COMMUNITY FORUM

rogerrabbit

05:52PM | 05/02/05
Member Since: 12/14/04
8 lifetime posts
Bvelectrical
I am going to be wiring me basement which is unfinished at the time. I was wondering what size of wire I should use? 12-2 or 14-2. It will be just running lights and outlets.. I have the basement broke down into 3 sections. Have enough for the extra breakers. Also, what should I put in for a breaker, 15 amp or 20 amp for all??

Thanks, Roger

Jarrod

05:29PM | 05/03/05
Member Since: 04/12/05
15 lifetime posts
Either wire size is acceptable, but the wire size must match the breaker size. If you use 20 amp breakers, you must use #12 wire. If you use 15 amp breakers, you may use #14 wire.

The choice of one combination or the other is really a matter of preference. 20 amp circuits can obviously carry more load than 15 amp circuits, but this is rarely a concern in a home. On the other hand, since #14 is a smaller gauge wire, it is more flexible and easier to work with.

Either way, you should make sure that the cable you use contains a ground wire (14/2 with ground or 12/2 with ground).

Happy wiring!

Jarrod

MistressEll

06:00AM | 05/04/05
Member Since: 01/30/05
361 lifetime posts
OP: it depends. Check with your local jurisdiction regards to which building codes and electrical codes are effective in your local area, then head off to the library and read up on the subject.

Some codes require limiting residential single family home circuits that contain combination lighting (luminare or light fixtures) and plug and cord receptacles to 1440 VA and 15 amp circuits with exceptions only to dedicated bathroom 20 amp circuits that may also contain a light circuit for that bathroom only and limit its power consumption. The reason for this is that most luminaires (light fixtures) by UL ratings use lesser gauged wiring than can be safely attached to a 20 amp circuit.

strict receptacle ONLY circuits do not have such limitations regards to residental wiring generally, in the codes, excepting certain areas which are specified.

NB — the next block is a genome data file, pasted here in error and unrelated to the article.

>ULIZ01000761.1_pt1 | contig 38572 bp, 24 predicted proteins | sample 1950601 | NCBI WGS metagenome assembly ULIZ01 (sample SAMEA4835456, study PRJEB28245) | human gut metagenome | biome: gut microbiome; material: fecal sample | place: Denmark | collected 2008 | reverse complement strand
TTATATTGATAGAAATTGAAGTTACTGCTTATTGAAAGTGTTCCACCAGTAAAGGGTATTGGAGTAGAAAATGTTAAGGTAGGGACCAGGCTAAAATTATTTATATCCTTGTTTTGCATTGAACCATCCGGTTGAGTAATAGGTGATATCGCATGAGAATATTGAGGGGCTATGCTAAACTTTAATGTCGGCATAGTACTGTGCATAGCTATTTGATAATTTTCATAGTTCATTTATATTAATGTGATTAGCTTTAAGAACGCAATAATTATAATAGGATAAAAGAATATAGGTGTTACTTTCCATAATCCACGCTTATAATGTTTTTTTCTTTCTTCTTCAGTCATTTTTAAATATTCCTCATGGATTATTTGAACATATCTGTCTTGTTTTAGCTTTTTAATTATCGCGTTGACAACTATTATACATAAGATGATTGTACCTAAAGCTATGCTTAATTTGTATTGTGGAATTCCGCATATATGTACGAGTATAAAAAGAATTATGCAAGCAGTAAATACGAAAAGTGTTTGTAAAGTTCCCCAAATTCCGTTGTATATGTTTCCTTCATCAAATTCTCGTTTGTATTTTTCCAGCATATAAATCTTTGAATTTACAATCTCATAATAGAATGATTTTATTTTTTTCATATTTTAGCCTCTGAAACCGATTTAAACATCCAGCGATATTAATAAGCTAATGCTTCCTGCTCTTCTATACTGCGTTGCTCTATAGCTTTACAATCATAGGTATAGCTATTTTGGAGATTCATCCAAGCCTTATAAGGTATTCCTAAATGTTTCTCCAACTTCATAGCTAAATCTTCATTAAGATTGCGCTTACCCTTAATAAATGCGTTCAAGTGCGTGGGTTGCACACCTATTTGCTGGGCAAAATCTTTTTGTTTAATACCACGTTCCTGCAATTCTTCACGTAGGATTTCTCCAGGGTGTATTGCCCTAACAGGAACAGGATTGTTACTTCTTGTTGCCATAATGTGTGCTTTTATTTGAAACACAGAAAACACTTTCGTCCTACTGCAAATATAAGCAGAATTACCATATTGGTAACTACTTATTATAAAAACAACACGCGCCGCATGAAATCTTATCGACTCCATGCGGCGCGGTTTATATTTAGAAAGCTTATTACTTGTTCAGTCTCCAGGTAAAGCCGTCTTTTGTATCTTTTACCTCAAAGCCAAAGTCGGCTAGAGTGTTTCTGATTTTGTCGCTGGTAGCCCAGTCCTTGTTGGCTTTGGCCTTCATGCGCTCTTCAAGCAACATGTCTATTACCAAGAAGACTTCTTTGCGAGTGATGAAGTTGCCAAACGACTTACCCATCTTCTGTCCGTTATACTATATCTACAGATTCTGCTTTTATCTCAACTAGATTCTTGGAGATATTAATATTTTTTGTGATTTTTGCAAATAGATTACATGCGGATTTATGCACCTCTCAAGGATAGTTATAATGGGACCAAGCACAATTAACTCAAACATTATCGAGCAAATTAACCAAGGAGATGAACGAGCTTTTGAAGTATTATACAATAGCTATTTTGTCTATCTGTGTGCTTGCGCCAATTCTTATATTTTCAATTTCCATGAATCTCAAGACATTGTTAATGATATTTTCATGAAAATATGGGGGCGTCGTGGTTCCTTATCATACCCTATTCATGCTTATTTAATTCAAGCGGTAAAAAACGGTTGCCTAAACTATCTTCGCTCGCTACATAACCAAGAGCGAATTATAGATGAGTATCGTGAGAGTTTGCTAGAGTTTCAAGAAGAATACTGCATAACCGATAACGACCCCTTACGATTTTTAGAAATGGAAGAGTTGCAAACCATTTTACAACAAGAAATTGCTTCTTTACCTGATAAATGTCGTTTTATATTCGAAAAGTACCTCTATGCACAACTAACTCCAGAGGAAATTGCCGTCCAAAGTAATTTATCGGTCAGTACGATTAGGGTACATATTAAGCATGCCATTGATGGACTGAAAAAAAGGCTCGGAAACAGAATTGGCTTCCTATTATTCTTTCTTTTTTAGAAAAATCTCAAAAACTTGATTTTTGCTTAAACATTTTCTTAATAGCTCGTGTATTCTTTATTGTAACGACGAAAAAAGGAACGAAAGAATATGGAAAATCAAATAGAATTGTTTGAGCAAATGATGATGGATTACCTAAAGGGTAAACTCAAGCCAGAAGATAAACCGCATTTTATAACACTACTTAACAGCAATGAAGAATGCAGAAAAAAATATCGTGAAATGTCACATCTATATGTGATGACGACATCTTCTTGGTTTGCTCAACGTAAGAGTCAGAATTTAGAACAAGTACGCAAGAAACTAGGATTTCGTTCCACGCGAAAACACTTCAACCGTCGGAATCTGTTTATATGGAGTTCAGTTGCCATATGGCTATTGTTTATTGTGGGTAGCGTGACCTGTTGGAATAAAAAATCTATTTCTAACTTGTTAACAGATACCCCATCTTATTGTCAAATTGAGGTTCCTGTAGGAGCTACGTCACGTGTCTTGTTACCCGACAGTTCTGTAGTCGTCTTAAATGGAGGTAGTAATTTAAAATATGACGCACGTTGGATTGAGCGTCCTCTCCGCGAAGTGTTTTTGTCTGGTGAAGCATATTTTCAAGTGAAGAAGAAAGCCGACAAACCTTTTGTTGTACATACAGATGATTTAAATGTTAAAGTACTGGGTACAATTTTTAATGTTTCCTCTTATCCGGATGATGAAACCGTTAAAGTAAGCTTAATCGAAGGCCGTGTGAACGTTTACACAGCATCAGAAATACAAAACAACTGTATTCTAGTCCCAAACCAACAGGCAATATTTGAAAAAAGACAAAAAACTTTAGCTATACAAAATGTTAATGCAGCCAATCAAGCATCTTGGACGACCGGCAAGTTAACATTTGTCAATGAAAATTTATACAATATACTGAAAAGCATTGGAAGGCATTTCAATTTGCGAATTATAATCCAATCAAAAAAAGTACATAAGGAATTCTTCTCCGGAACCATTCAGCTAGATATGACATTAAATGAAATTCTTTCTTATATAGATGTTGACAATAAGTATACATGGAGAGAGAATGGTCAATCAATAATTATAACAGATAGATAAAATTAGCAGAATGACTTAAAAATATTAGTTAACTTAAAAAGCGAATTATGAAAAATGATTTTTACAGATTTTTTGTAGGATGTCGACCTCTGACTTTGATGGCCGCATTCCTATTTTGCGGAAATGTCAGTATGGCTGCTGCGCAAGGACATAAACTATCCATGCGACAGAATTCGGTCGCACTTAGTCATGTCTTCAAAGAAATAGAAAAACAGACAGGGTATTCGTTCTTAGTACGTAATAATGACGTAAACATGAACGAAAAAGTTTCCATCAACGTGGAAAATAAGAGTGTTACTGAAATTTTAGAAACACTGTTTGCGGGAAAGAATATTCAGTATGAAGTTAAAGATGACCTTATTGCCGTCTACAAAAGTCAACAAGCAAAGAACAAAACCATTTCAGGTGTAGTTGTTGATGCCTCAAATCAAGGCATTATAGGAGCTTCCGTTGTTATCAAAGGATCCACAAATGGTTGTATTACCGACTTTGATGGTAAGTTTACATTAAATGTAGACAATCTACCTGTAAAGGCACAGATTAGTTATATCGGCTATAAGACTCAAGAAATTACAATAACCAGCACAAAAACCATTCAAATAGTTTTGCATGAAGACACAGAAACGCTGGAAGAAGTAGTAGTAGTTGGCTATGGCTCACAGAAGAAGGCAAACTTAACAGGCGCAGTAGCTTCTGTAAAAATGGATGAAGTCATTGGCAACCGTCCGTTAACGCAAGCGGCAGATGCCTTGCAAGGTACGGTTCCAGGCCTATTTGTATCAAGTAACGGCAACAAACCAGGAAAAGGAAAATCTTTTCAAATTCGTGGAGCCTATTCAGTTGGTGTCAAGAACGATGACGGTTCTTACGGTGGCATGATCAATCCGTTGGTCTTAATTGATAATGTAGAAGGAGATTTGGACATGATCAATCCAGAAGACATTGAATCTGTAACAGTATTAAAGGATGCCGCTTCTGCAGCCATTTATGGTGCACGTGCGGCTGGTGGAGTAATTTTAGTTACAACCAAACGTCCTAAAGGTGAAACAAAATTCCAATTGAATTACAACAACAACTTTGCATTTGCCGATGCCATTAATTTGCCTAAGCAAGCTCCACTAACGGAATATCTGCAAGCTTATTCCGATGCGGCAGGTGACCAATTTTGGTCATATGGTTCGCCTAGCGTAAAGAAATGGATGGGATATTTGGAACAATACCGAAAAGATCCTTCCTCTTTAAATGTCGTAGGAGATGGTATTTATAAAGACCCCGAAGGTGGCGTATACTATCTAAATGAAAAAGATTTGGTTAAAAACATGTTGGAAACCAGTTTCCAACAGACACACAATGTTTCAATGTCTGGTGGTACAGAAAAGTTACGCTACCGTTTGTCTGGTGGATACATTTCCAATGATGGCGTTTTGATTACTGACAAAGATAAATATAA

Finally not all areas even ALLOW the use of cabling, so go with the wiring methods that are allowable in YOUR JURISDICTION. (Jarrod some homes and areas are 2-wire GROUNDED with THHN or TW and EMT, SHEESH!).

Determine your wire gauge by the AMPs of your circuit, derated for Ambient temperatures, Ground (EARTH) temperature, length of circuit and derate for conduit/raceways. Also adjust your AWG rating via the rating of your cabling/WIRE temperature VERSUS the rating of your fuse box/circuit breaker box terminals (i.e. if your wire is 90-degree temp rated but your terminals in your circuit breaker box and/or the circuit breakers themselves are rated at 75-degrees or 70-degrees C). you have to derate your wire for heat sink.

The 12 AWG 20 Amp and 14 AWG is a STARTING point. One has to adjust and consider MANY things not just throw in what some poster with a cheat guide and no clear understanding of the codes are. Many jurisdictions in the US use ICC and others use NEC (NFPA Sec 70) for their basis for electrical codes, and they adopt a particular "edition" or Version date for their code authority. Oftentimes local jurisdictions will make modifications to that published code, adding or deleting requirements allowed in their local area. Please check with your AHJ (Authority having jurisdiction) before begining your project and plan accordingly.

Once you know what "code" you need to follow, educated guidance can be offered.

Jarrod's "pat" answer is NOT NECESSARILY CORRECT, as it was not properly "qualified" regards to both NEC and ICC not allowing combination circuits involving luminaires at 20 amps UNLESS EXCEPTED in residential circuits.

Furthermore, if this is other-than a single family dwelling you need to qualify that, as certain attached dwellings (like a 3-flat condo for example where the lower flat includes multi-levels, e.g. basement), a multi-family dwelling, etc. have additional wiring restrictions/considerations.

househelper

07:13AM | 05/04/05
Member Since: 03/31/05
265 lifetime posts
If you think you may eventually finish this area, then go ahead and run two circuits, one for the lights, one for the receptacles. Both can be 14ga or 12ga, I prefer 14ga for the lighting and 12ga for the receptacles, protected by 15A and 20A breakers, respectively. As long as the area is unfinished, the receptacle circuits must be GFCI protected.

All of this is in general terms of course, your local inspector can provide you with specifics for your area.

Jarrod

04:39PM | 05/04/05
Member Since: 04/12/05
15 lifetime posts
Roger,